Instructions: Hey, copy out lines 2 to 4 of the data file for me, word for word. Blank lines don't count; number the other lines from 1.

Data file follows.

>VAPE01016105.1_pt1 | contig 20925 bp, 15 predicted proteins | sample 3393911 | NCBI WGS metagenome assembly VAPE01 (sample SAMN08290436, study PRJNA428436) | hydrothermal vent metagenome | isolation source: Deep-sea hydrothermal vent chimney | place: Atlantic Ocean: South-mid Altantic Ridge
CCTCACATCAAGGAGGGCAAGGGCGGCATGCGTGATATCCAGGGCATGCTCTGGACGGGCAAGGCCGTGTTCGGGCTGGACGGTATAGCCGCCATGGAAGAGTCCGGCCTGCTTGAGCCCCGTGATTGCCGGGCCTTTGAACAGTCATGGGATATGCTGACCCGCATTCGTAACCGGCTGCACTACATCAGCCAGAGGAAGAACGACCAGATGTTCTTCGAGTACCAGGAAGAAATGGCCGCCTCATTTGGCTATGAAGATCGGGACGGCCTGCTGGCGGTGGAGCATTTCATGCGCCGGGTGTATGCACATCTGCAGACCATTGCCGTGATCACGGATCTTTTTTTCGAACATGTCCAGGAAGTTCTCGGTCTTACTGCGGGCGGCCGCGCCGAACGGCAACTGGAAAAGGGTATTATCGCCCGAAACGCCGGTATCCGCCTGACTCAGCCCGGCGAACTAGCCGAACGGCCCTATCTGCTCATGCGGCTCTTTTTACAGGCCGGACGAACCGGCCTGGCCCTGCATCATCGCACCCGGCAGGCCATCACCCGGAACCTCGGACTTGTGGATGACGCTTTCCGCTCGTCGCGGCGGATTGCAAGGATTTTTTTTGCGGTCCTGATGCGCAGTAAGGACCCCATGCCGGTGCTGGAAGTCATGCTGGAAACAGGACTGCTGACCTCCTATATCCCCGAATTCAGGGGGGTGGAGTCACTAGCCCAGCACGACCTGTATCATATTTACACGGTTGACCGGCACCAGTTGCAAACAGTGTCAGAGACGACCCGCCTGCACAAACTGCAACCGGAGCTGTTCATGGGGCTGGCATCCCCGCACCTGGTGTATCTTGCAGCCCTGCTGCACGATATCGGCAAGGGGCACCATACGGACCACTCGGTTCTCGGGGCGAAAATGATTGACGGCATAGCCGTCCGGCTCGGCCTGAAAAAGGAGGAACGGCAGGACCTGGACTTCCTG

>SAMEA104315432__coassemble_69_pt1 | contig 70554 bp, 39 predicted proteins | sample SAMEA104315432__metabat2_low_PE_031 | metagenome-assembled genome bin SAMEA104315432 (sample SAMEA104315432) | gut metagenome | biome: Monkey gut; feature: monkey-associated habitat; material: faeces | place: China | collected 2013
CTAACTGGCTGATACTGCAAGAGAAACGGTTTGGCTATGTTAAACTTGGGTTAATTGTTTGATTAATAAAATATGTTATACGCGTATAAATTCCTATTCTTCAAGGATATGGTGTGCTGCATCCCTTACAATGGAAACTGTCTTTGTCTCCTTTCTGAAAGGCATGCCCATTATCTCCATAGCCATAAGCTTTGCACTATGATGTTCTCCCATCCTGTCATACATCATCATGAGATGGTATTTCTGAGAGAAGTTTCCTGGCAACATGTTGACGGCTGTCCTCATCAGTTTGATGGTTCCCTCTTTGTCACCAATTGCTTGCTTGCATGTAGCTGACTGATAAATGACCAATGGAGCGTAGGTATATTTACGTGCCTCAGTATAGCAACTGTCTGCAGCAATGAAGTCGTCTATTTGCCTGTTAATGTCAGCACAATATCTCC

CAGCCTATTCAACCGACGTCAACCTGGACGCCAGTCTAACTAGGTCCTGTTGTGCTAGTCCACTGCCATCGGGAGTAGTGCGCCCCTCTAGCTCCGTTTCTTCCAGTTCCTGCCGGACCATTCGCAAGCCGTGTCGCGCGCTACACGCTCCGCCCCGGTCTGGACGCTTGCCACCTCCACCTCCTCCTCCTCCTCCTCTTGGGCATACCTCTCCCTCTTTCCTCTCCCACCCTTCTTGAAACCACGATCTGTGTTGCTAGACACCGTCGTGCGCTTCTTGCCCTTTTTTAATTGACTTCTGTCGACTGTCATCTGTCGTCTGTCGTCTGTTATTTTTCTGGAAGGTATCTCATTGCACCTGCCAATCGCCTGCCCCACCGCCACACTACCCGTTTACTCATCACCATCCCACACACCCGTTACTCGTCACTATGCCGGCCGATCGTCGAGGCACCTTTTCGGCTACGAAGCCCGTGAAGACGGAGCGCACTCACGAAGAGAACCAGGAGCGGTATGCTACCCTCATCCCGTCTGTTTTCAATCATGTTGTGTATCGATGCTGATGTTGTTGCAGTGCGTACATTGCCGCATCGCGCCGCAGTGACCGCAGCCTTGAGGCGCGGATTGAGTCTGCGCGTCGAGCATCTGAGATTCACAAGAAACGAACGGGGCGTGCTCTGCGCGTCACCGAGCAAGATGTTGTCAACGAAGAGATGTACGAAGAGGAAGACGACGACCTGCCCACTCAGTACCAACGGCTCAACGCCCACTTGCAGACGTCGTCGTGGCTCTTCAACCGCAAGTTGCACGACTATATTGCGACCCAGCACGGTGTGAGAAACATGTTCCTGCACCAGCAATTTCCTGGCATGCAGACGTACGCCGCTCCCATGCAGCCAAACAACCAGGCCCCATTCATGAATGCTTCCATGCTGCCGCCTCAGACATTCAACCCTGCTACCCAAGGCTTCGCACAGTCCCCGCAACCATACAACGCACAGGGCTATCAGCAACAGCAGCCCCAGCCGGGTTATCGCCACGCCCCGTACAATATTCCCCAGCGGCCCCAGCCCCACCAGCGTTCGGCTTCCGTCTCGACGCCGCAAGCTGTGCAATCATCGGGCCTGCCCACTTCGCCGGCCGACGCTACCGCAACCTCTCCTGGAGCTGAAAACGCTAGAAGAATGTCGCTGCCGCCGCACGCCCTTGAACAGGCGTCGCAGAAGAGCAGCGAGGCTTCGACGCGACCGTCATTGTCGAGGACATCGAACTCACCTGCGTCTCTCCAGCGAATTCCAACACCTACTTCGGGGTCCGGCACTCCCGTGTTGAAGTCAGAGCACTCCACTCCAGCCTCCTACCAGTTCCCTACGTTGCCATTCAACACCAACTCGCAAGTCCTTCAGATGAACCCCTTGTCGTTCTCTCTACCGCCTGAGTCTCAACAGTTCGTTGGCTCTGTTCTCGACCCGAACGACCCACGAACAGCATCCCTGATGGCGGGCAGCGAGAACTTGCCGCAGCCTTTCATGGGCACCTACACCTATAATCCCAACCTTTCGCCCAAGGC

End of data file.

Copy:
CCTCACATCAAGGAGGGCAAGGGCGGCATGCGTGATATCCAGGGCATGCTCTGGACGGGCAAGGCCGTGTTCGGGCTGGACGGTATAGCCGCCATGGAAGAGTCCGGCCTGCTTGAGCCCCGTGATTGCCGGGCCTTTGAACAGTCATGGGATATGCTGACCCGCATTCGTAACCGGCTGCACTACATCAGCCAGAGGAAGAACGACCAGATGTTCTTCGAGTACCAGGAAGAAATGGCCGCCTCATTTGGCTATGAAGATCGGGACGGCCTGCTGGCGGTGGAGCATTTCATGCGCCGGGTGTATGCACATCTGCAGACCATTGCCGTGATCACGGATCTTTTTTTCGAACATGTCCAGGAAGTTCTCGGTCTTACTGCGGGCGGCCGCGCCGAACGGCAACTGGAAAAGGGTATTATCGCCCGAAACGCCGGTATCCGCCTGACTCAGCCCGGCGAACTAGCCGAACGGCCCTATCTGCTCATGCGGCTCTTTTTACAGGCCGGACGAACCGGCCTGGCCCTGCATCATCGCACCCGGCAGGCCATCACCCGGAACCTCGGACTTGTGGATGACGCTTTCCGCTCGTCGCGGCGGATTGCAAGGATTTTTTTTGCGGTCCTGATGCGCAGTAAGGACCCCATGCCGGTGCTGGAAGTCATGCTGGAAACAGGACTGCTGACCTCCTATATCCCCGAATTCAGGGGGGTGGAGTCACTAGCCCAGCACGACCTGTATCATATTTACACGGTTGACCGGCACCAGTTGCAAACAGTGTCAGAGACGACCCGCCTGCACAAACTGCAACCGGAGCTGTTCATGGGGCTGGCATCCCCGCACCTGGTGTATCTTGCAGCCCTGCTGCACGATATCGGCAAGGGGCACCATACGGACCACTCGGTTCTCGGGGCGAAAATGATTGACGGCATAGCCGTCCGGCTCGGCCTGAAAAAGGAGGAACGGCAGGACCTGGACTTCCTG

>SAMEA104315432__coassemble_69_pt1 | contig 70554 bp, 39 predicted proteins | sample SAMEA104315432__metabat2_low_PE_031 | metagenome-assembled genome bin SAMEA104315432 (sample SAMEA104315432) | gut metagenome | biome: Monkey gut; feature: monkey-associated habitat; material: faeces | place: China | collected 2013
CTAACTGGCTGATACTGCAAGAGAAACGGTTTGGCTATGTTAAACTTGGGTTAATTGTTTGATTAATAAAATATGTTATACGCGTATAAATTCCTATTCTTCAAGGATATGGTGTGCTGCATCCCTTACAATGGAAACTGTCTTTGTCTCCTTTCTGAAAGGCATGCCCATTATCTCCATAGCCATAAGCTTTGCACTATGATGTTCTCCCATCCTGTCATACATCATCATGAGATGGTATTTCTGAGAGAAGTTTCCTGGCAACATGTTGACGGCTGTCCTCATCAGTTTGATGGTTCCCTCTTTGTCACCAATTGCTTGCTTGCATGTAGCTGACTGATAAATGACCAATGGAGCGTAGGTATATTTACGTGCCTCAGTATAGCAACTGTCTGCAGCAATGAAGTCGTCTATTTGCCTGTTAATGTCAGCACAATATCTCC